Vinegar plays a big role in our everyday life. Used for preserve aliments, for his antibacterial proprieties. We use vinegar in all type of cooking, to enhance and balance our dishes. Inexpensive apple cider vinegar can be found at stores, but if you are looking for high quality, organic unpasteurized apple cider vinegar can be quire pricey. We discussed here, how a simple 2 steps process can transform most fruits into delicious ciders, and finally beneficial vinegar. Fruit peels, cores, waste or surplus of your fruit may be turned into a very useful product instead of becoming compost.
Make your own vinegar. Experiment to find what works best for you in term of sugar quantity, types of fruit used, environment during the fermentation process. I have extract juice from 3kg of apple peels and cores, saved over time at freeze. The desired fruit could be juiced directly fresh with a food processer or juicer. Alternatively a blender can be used too, as I did with my apple peels and cores. I have added half liter or chlorine free water, filter the pulp and add few table spoon of sugar. Honey can be used instead, and will help and speed up the fermentation process. Time to create the anaerobic environment by allowing the yeast, naturally present on the apples, to ferment the sugar into alcohol, consuming the oxygen.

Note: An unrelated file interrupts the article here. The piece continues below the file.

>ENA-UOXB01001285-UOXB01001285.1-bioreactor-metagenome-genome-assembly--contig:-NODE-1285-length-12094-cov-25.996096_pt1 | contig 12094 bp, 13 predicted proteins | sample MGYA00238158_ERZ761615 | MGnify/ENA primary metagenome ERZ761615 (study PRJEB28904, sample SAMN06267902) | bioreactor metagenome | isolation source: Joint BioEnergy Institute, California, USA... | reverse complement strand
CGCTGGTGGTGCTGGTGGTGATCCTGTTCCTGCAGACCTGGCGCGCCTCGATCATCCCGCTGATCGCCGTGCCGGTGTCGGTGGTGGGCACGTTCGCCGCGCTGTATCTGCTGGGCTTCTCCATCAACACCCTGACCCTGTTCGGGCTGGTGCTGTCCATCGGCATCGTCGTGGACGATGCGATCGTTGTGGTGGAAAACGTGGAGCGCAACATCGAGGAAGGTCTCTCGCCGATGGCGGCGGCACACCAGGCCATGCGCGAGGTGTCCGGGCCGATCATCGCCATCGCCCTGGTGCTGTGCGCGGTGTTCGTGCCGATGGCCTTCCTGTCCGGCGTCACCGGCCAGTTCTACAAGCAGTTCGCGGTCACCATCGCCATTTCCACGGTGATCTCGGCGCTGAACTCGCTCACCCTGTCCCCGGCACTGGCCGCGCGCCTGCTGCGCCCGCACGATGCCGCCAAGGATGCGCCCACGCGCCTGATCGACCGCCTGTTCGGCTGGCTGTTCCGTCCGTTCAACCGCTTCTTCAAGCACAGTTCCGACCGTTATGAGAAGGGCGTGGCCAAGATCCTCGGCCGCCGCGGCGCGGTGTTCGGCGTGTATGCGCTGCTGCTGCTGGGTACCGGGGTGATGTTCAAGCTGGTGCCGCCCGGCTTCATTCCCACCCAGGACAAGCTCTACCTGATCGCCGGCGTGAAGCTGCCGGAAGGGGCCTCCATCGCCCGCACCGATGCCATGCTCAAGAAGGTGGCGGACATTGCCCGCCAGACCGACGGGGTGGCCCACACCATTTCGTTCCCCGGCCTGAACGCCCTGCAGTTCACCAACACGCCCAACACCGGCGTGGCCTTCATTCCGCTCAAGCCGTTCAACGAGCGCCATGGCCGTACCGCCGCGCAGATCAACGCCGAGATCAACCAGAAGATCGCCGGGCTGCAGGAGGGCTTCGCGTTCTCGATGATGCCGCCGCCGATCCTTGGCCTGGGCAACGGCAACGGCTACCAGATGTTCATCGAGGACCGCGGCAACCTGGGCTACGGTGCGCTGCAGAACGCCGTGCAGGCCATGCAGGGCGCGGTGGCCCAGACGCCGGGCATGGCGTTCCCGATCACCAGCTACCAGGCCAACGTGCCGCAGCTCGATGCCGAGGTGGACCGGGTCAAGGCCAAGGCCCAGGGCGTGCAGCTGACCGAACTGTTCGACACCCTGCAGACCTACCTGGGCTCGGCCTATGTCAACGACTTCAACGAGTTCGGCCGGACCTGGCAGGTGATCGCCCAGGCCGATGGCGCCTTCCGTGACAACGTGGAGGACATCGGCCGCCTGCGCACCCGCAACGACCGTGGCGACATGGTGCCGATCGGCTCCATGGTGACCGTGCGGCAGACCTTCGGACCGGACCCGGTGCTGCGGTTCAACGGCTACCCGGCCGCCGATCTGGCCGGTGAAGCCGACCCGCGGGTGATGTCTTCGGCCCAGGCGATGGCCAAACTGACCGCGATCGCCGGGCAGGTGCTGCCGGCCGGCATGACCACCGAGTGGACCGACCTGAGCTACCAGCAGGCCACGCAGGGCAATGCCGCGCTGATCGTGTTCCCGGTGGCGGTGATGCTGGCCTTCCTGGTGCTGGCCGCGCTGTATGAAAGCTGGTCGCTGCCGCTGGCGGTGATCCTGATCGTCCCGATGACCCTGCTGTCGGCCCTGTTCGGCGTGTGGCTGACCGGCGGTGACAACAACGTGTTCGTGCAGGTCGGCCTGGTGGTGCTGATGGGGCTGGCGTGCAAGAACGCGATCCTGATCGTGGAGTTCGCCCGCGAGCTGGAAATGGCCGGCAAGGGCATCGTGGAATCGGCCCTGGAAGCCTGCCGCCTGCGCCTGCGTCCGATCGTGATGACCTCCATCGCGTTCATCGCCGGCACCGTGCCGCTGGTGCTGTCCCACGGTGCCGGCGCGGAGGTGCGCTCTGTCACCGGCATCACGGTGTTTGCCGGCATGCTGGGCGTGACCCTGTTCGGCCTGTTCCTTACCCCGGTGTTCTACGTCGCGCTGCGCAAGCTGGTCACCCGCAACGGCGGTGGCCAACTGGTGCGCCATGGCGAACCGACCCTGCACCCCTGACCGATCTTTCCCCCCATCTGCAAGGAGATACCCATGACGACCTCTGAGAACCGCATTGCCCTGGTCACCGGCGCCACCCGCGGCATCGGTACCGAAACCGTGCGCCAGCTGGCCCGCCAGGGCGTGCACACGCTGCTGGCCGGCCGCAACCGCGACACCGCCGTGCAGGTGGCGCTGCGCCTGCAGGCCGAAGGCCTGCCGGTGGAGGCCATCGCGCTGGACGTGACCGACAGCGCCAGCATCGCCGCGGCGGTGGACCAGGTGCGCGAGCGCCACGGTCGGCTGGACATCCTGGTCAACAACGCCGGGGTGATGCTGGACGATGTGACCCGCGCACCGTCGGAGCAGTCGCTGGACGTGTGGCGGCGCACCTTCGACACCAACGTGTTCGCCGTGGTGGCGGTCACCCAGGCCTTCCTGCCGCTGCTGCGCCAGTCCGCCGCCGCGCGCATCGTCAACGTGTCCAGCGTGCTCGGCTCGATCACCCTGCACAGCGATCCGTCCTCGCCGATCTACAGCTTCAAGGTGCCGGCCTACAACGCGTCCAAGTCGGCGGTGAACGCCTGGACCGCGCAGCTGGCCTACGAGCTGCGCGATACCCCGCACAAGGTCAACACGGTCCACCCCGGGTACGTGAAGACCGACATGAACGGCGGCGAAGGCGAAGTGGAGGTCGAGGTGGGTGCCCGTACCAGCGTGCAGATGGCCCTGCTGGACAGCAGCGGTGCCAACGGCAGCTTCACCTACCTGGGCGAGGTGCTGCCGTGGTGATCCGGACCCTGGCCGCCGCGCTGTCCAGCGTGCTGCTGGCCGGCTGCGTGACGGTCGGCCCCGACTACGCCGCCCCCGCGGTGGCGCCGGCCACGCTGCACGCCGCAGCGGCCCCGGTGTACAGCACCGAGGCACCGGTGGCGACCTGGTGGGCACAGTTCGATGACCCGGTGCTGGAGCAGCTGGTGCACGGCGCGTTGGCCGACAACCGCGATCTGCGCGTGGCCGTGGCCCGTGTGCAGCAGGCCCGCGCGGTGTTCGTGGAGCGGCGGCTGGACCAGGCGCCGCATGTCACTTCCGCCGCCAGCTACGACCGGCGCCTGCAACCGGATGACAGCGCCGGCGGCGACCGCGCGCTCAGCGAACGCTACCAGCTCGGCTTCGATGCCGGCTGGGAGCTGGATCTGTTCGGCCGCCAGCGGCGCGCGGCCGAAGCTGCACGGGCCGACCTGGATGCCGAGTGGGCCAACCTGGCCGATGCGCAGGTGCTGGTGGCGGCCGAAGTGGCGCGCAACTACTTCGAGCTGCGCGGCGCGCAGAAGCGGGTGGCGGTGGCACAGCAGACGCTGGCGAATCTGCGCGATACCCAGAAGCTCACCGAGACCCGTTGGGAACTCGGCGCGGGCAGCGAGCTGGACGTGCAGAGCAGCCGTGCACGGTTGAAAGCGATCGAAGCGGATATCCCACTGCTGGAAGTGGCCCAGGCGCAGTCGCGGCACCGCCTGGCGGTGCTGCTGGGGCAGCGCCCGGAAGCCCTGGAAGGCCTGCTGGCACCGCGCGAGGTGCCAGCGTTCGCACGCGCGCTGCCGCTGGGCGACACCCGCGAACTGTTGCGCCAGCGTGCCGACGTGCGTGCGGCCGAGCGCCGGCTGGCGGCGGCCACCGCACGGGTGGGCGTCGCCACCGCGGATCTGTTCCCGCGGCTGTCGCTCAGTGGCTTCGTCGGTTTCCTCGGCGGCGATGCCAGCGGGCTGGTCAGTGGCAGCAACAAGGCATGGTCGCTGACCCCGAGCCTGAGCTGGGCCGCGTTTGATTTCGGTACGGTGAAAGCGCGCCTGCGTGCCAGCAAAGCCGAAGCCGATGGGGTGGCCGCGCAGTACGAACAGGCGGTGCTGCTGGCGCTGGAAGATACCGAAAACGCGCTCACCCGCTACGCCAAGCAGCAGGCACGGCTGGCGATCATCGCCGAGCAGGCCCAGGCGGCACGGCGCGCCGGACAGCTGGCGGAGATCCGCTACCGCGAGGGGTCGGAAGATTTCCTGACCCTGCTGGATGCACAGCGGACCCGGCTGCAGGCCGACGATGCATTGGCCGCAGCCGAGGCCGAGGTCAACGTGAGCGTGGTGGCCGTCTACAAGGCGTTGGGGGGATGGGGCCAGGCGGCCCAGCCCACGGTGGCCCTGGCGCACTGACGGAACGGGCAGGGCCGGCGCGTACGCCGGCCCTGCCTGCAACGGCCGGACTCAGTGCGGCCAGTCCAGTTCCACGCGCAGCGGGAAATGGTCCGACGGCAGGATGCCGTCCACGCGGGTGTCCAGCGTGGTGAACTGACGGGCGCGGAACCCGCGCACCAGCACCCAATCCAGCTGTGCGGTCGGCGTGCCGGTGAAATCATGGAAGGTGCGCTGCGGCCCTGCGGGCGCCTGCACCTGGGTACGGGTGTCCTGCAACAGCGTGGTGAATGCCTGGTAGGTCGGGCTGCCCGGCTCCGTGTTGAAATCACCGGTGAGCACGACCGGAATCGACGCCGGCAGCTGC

It’s easier to be sure to get a proper anaerobic environment using airlocks, for example. But I have successfully fermented foods without, by just making sure to “burp” my jars daily so the gases don’t build up over a certain critic point.
Once the yeast has converted the sugar to alcohol in an anaerobic environment (7-10 days), you can add the vinegar “mother”, the acetic bacteria, that start the aerobic conversion of alcohol to acetic acid, exposing the vinegar to oxygen.
Higher sugar, higher alcohol, better vinegar down the road! I add few table spoons of sugar in the apple juice, blended and filtered, but natural wine or beer yeast can be added as well to speed up the process and introduce some yeast that have a defined taste, and establish ride away.
The process that turns alcohol into vinegar is the fermentation. Fermentation has already turned apples peels into cider. Cider is made when yeast turns the sugars in the apple juice into alcohol.
Vinegar is made when the alcohol in cider is turned into acetic acid by acetobacter, a type of bacteria that feed on ethanol which creates the by-product acetic acid.
Once the starter vinegar is added, it is merely matter of covering the cider with a cloth to protect it from insects and dust, allowing at same time exposition to air. The bacteria will multiply and begin consuming the alcohol turning the cider into vinegar.
You may notice the cider will form a gelatinous layer on top and at the bottom, in the solution. It is composed of cellulose and acetic acid bacteria and is absolutely beneficial. the so called “Mother”, is basically a colony of acetobacter and can can be transferred from one batch to the next should you wish to make more vinegar.
Taste and smell the cider vinegar periodically. Once you are happy with the level of acidity it is time to bottle and seal the vinegar. You have successfully made your own organic apple cider vinegar!